Surveillance-Peddlers Push Bogus Studies

October 22, 2009

surveillance

They're watching you... but who's watching them?

Companies on the forefront of invasive and liberty-threatening surveillance systems are on the attack, paying big bucks for studies to “prove” that everyone loves being watched.

American Traffic Solutions, a red light camera and photo radar profiteer, claims a whopping 77 percent of NY voters supposedly support their revenue generating scheme. The “poll” was conducted by Public Opinion Strategies, known for using trick questions and “push polling” to get the results desired by the client:

“As our roots are in political campaign management, our research is focused on producing information that compels decisions – and then results and across both political and public affairs research, as our tag line suggests, we work with our clients “Turning Questions into Answers.

BRS Labs, a developer of technology which “reports unusual or suspicious behaviors based on memories it has acquired through [surveillance camera] observations,” paid Harris Interactive to conclude 96 percent of Americans “feel the federal government… should be able to use video surveillance in an effort to counteract terrorism” and “protect” people in public places.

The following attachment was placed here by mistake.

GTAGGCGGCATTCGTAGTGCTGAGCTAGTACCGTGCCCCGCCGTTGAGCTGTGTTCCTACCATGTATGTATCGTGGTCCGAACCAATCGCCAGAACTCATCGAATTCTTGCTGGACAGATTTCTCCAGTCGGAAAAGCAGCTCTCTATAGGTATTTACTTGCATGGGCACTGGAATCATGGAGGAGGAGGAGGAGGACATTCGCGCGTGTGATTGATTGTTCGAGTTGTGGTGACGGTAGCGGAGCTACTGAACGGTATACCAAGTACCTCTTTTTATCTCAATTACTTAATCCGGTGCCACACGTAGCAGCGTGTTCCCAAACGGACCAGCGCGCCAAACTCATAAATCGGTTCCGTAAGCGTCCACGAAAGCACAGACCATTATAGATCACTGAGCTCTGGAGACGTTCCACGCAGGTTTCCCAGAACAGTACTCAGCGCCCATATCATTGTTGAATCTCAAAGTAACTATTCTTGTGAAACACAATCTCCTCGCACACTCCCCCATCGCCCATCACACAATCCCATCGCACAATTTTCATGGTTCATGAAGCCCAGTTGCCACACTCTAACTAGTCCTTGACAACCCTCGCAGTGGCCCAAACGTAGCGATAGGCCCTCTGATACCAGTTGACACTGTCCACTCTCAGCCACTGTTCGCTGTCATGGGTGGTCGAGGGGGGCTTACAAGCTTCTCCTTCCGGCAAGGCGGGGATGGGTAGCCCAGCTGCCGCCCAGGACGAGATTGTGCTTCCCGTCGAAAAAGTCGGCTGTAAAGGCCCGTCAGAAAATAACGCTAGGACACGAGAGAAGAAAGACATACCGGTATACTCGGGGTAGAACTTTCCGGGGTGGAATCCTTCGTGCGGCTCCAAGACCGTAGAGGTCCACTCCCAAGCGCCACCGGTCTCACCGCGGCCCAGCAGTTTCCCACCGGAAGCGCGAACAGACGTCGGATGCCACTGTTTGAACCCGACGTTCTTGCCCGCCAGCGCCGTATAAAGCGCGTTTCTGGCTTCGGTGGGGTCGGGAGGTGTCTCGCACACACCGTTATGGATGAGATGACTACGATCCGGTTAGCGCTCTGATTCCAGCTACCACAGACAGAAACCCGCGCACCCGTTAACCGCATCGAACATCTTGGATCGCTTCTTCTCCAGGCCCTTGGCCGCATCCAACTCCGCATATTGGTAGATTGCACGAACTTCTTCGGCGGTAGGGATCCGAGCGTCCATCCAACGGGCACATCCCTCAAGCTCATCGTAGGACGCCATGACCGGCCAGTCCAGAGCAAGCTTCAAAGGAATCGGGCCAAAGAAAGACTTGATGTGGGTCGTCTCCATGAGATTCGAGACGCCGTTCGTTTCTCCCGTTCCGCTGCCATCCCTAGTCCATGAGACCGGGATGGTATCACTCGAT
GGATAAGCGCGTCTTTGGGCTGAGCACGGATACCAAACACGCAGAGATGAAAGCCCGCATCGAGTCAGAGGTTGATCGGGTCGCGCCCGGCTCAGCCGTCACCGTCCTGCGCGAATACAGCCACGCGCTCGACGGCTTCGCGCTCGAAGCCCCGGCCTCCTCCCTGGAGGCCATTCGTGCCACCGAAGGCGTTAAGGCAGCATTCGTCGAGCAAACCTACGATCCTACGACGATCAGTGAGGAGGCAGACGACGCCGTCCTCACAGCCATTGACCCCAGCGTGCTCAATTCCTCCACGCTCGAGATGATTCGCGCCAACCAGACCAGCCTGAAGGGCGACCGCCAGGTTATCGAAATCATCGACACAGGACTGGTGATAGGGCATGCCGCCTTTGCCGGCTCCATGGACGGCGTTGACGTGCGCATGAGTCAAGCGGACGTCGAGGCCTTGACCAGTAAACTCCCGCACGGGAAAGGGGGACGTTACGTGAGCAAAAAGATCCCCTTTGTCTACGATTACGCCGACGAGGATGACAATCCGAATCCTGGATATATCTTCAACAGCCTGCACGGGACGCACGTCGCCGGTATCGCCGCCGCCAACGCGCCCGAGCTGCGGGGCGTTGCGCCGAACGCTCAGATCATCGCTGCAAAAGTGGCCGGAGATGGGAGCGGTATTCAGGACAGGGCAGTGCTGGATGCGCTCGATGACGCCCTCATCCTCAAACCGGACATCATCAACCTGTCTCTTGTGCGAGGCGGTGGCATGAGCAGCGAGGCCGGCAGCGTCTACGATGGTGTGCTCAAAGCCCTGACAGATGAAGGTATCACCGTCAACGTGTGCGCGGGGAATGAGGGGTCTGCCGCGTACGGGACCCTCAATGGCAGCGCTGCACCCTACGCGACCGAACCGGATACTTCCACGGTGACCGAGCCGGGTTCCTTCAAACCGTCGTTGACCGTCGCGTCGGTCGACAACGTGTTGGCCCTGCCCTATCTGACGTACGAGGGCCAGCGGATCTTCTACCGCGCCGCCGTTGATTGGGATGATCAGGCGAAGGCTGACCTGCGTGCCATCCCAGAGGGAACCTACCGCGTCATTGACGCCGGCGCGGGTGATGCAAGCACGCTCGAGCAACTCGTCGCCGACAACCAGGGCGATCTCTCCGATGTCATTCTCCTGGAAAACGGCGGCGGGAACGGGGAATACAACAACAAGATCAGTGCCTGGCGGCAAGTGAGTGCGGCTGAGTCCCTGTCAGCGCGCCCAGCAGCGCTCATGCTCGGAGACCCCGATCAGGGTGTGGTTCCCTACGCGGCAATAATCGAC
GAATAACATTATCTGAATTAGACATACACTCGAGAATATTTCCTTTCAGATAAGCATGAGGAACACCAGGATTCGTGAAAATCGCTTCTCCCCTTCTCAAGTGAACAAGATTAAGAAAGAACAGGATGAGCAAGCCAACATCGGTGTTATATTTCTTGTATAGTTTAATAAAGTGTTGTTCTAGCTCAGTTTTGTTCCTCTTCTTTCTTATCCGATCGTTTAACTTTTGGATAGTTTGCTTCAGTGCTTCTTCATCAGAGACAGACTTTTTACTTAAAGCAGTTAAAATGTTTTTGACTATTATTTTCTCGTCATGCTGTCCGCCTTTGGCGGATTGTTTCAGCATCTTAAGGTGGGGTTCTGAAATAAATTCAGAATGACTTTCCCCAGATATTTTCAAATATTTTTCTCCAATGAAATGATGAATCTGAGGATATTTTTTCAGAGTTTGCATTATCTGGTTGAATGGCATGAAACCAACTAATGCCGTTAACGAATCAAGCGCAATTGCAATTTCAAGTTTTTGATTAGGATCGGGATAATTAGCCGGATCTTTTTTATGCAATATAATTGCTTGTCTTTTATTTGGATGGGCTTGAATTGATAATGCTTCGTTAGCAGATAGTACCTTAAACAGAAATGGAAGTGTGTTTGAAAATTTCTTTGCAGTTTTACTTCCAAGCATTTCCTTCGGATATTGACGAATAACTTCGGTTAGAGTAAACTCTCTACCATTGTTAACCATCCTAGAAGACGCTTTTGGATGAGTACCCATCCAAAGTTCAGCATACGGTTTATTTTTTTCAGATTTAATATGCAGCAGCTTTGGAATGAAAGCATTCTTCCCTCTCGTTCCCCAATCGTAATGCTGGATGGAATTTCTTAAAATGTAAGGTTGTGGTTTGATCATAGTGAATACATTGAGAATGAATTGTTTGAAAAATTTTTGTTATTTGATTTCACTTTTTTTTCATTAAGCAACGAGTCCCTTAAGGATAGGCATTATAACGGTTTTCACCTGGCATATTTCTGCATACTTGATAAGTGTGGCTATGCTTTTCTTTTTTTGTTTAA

The survey continues:

“Four out of five adults feel that in extreme cases, such as a terrorist attack, the government should be able to use any available means to protect citizens…”

BRS’ product, “AiSight,” is an advanced snooping tool which compiles and records human activities into patterns. Patterns deemed unusual or unacceptable can be flagged. Independent camera systems can be integrated together, easily allowing a person to be tracked from place to place.

“AiSight takes visual input from a camera, learns what activities and behaviors are typical, and generates real-time alerts when it identifies activities that are not normal… It takes in external visual input (computer vision), while its machine learning engine observes the scene, learns and recognizes behavioral patterns and responds accordingly. Surveillance is 24/7…”

Feeling safer yet?